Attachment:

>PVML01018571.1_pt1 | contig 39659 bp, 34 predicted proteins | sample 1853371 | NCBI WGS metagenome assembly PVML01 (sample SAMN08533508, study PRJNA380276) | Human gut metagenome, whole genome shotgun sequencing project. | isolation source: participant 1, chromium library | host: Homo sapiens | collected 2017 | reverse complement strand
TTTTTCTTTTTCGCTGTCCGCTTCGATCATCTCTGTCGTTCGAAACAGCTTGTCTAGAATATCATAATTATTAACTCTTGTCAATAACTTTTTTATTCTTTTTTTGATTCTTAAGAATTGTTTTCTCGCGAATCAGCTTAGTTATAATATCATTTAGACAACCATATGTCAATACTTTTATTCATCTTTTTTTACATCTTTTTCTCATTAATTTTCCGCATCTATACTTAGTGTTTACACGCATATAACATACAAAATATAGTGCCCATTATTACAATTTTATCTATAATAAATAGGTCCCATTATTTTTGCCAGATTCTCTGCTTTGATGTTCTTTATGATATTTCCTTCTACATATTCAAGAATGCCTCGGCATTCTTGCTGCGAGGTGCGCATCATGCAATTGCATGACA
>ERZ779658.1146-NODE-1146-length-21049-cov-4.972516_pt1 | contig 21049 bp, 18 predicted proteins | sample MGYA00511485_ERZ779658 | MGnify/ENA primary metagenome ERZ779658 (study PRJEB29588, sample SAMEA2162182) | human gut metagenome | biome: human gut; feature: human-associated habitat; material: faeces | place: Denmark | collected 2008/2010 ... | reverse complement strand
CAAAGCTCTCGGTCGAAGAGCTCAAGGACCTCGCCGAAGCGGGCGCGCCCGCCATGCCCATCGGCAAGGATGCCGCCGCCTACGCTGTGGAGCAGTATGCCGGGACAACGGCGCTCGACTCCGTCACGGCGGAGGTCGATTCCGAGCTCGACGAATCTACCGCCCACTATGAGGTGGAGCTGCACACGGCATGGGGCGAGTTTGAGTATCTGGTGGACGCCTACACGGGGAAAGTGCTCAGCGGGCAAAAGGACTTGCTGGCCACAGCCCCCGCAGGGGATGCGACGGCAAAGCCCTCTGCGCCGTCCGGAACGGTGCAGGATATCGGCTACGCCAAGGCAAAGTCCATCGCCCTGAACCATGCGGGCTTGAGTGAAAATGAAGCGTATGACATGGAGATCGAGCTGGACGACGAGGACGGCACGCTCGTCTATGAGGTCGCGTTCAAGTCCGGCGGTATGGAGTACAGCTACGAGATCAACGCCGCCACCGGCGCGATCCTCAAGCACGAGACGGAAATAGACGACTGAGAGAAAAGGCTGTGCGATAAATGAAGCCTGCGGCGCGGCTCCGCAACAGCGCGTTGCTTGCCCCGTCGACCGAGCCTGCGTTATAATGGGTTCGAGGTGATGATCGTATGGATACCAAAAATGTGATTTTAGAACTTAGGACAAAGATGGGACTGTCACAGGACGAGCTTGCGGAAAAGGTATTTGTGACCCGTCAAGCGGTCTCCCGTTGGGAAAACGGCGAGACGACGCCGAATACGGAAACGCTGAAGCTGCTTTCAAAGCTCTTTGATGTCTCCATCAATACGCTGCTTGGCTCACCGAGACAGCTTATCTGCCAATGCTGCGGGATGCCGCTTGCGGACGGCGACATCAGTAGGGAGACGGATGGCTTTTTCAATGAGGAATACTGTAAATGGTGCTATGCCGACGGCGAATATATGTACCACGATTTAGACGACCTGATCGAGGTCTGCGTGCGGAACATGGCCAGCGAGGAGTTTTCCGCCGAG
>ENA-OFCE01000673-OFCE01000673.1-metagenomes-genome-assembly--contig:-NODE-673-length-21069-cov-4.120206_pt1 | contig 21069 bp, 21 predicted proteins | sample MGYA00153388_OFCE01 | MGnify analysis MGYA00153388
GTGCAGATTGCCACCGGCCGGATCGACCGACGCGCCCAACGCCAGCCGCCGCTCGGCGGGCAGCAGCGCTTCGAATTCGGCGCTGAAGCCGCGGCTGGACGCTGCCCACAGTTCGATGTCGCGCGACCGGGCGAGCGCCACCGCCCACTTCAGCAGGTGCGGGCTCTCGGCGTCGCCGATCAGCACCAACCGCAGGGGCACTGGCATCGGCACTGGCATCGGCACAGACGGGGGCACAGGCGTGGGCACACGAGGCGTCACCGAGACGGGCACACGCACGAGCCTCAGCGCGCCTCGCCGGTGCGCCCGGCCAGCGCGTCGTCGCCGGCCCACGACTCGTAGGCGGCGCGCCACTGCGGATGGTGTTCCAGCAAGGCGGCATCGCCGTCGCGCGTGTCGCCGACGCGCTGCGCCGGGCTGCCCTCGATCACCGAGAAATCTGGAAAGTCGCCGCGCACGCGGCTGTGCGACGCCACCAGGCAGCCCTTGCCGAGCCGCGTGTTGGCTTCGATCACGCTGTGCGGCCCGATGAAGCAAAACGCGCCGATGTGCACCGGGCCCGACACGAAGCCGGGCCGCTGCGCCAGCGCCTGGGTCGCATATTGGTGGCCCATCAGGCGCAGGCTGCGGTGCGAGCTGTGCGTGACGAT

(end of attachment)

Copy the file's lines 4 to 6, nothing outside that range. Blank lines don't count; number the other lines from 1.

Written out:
CAAAGCTCTCGGTCGAAGAGCTCAAGGACCTCGCCGAAGCGGGCGCGCCCGCCATGCCCATCGGCAAGGATGCCGCCGCCTACGCTGTGGAGCAGTATGCCGGGACAACGGCGCTCGACTCCGTCACGGCGGAGGTCGATTCCGAGCTCGACGAATCTACCGCCCACTATGAGGTGGAGCTGCACACGGCATGGGGCGAGTTTGAGTATCTGGTGGACGCCTACACGGGGAAAGTGCTCAGCGGGCAAAAGGACTTGCTGGCCACAGCCCCCGCAGGGGATGCGACGGCAAAGCCCTCTGCGCCGTCCGGAACGGTGCAGGATATCGGCTACGCCAAGGCAAAGTCCATCGCCCTGAACCATGCGGGCTTGAGTGAAAATGAAGCGTATGACATGGAGATCGAGCTGGACGACGAGGACGGCACGCTCGTCTATGAGGTCGCGTTCAAGTCCGGCGGTATGGAGTACAGCTACGAGATCAACGCCGCCACCGGCGCGATCCTCAAGCACGAGACGGAAATAGACGACTGAGAGAAAAGGCTGTGCGATAAATGAAGCCTGCGGCGCGGCTCCGCAACAGCGCGTTGCTTGCCCCGTCGACCGAGCCTGCGTTATAATGGGTTCGAGGTGATGATCGTATGGATACCAAAAATGTGATTTTAGAACTTAGGACAAAGATGGGACTGTCACAGGACGAGCTTGCGGAAAAGGTATTTGTGACCCGTCAAGCGGTCTCCCGTTGGGAAAACGGCGAGACGACGCCGAATACGGAAACGCTGAAGCTGCTTTCAAAGCTCTTTGATGTCTCCATCAATACGCTGCTTGGCTCACCGAGACAGCTTATCTGCCAATGCTGCGGGATGCCGCTTGCGGACGGCGACATCAGTAGGGAGACGGATGGCTTTTTCAATGAGGAATACTGTAAATGGTGCTATGCCGACGGCGAATATATGTACCACGATTTAGACGACCTGATCGAGGTCTGCGTGCGGAACATGGCCAGCGAGGAGTTTTCCGCCGAG
>ENA-OFCE01000673-OFCE01000673.1-metagenomes-genome-assembly--contig:-NODE-673-length-21069-cov-4.120206_pt1 | contig 21069 bp, 21 predicted proteins | sample MGYA00153388_OFCE01 | MGnify analysis MGYA00153388
GTGCAGATTGCCACCGGCCGGATCGACCGACGCGCCCAACGCCAGCCGCCGCTCGGCGGGCAGCAGCGCTTCGAATTCGGCGCTGAAGCCGCGGCTGGACGCTGCCCACAGTTCGATGTCGCGCGACCGGGCGAGCGCCACCGCCCACTTCAGCAGGTGCGGGCTCTCGGCGTCGCCGATCAGCACCAACCGCAGGGGCACTGGCATCGGCACTGGCATCGGCACAGACGGGGGCACAGGCGTGGGCACACGAGGCGTCACCGAGACGGGCACACGCACGAGCCTCAGCGCGCCTCGCCGGTGCGCCCGGCCAGCGCGTCGTCGCCGGCCCACGACTCGTAGGCGGCGCGCCACTGCGGATGGTGTTCCAGCAAGGCGGCATCGCCGTCGCGCGTGTCGCCGACGCGCTGCGCCGGGCTGCCCTCGATCACCGAGAAATCTGGAAAGTCGCCGCGCACGCGGCTGTGCGACGCCACCAGGCAGCCCTTGCCGAGCCGCGTGTTGGCTTCGATCACGCTGTGCGGCCCGATGAAGCAAAACGCGCCGATGTGCACCGGGCCCGACACGAAGCCGGGCCGCTGCGCCAGCGCCTGGGTCGCATATTGGTGGCCCATCAGGCGCAGGCTGCGGTGCGAGCTGTGCGTGACGAT